Heat exhaustion: Marked by profuse sweating, clammy skin, nausea, dizziness, headache and fainting. The CDC recommends that people with those symptoms move to a cool place, loosen clothes, put wet cloths on your skin and drink water. Get medical help if you are throwing up, your symptoms worsen or your symptoms last more than an hour.

Heat stroke: Body temperature of 103 degrees or more, rapid pulse, throbbing headache, confusion and passing out. This can be life-threatening. Call 911 immediately, move to a cooler place, put cool cloths on skin and don’t drink anything.

Heat cramps: Symptoms include muscle pain and spasms and lots of sweating. Stop physical activity, go to a cool place and drink water or a sports drink. Wait until the cramps have gone away to continue physical activity. If your cramps last more than an hour or you have heart problems or are on a low-sodium diet, seek medical attention.

Heat rash: Also called prickly heat, this is when small red blisters form on the skin. Stay in a cool and dry place, keep the rash dry and use baby powder to soothe the rash.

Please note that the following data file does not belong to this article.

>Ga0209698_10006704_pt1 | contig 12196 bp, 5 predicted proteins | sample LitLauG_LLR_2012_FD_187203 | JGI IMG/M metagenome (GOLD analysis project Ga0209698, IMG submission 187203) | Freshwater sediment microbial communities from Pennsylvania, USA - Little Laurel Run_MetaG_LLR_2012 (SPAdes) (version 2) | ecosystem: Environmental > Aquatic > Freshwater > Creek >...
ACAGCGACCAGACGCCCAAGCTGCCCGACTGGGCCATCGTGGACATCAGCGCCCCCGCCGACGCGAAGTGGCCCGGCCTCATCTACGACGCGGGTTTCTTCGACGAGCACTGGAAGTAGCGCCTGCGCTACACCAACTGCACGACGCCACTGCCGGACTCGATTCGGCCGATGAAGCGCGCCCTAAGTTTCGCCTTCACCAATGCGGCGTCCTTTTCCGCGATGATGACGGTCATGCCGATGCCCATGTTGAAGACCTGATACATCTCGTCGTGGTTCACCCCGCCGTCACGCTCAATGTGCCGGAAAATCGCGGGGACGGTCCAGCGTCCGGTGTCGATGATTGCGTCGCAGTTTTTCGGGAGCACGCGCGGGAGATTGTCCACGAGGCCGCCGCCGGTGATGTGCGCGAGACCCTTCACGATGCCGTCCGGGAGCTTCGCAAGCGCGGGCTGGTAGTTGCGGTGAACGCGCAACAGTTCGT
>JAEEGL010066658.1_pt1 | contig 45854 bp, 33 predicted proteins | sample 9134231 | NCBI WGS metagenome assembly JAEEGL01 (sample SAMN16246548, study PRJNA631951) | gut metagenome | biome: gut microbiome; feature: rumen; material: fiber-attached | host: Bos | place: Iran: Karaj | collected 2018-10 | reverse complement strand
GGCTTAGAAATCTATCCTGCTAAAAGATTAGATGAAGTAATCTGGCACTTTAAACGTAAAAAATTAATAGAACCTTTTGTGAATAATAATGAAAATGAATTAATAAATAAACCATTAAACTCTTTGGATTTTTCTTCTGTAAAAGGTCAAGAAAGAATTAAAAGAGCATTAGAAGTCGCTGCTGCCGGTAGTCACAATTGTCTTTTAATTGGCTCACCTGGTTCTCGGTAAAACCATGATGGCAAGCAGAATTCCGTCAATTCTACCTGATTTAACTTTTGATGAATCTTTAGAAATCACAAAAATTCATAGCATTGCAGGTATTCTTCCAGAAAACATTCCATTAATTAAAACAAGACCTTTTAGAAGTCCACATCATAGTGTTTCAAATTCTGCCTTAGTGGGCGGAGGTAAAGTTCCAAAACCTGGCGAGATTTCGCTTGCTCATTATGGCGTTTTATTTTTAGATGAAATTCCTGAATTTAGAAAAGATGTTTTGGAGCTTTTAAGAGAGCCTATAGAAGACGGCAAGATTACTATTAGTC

Know if your medication makes you vulnerable

One way your body tries to keep cool is by redistributing blood flow to the surface of the skin. This decreases how much blood is flowing to your vital organs. But medications can change how the body responds to heat, said Wellenius, the environmental epidemiologist.

“It’s really important that people taking medications be in touch with their healthcare team, so that they can be aware of how the medications might be reducing their ability to cope with the very hot days,” he said.

Certain prescription drugs can also reduce a person’s ability to sweat, according to Ebi.

“If the temperatures are too hot, we’re not able to cool down, then our core body temperature starts to rise. And that’s when people start getting into trouble, because fundamentally, you are increasing the temperature of your internal organs,” she said.

Some medications might make skin more sensitive to the sun or make you feel less thirsty. High temperatures can also damage a medication if it’s not stored properly, or make inhalers or EpiPens malfunction, according to the CDC.

Medications that could make you more sensitive to heat or at risk of heat-related illness include:

Aspirin and acetaminophen

Diuretics and beta blockers

Psychiatric medications such as lithium

Anti-seizure medications such as Topiramate and Oxcarbazepine

Laura Duclos contributed reporting.

This article originally appeared in The Texas Tribune.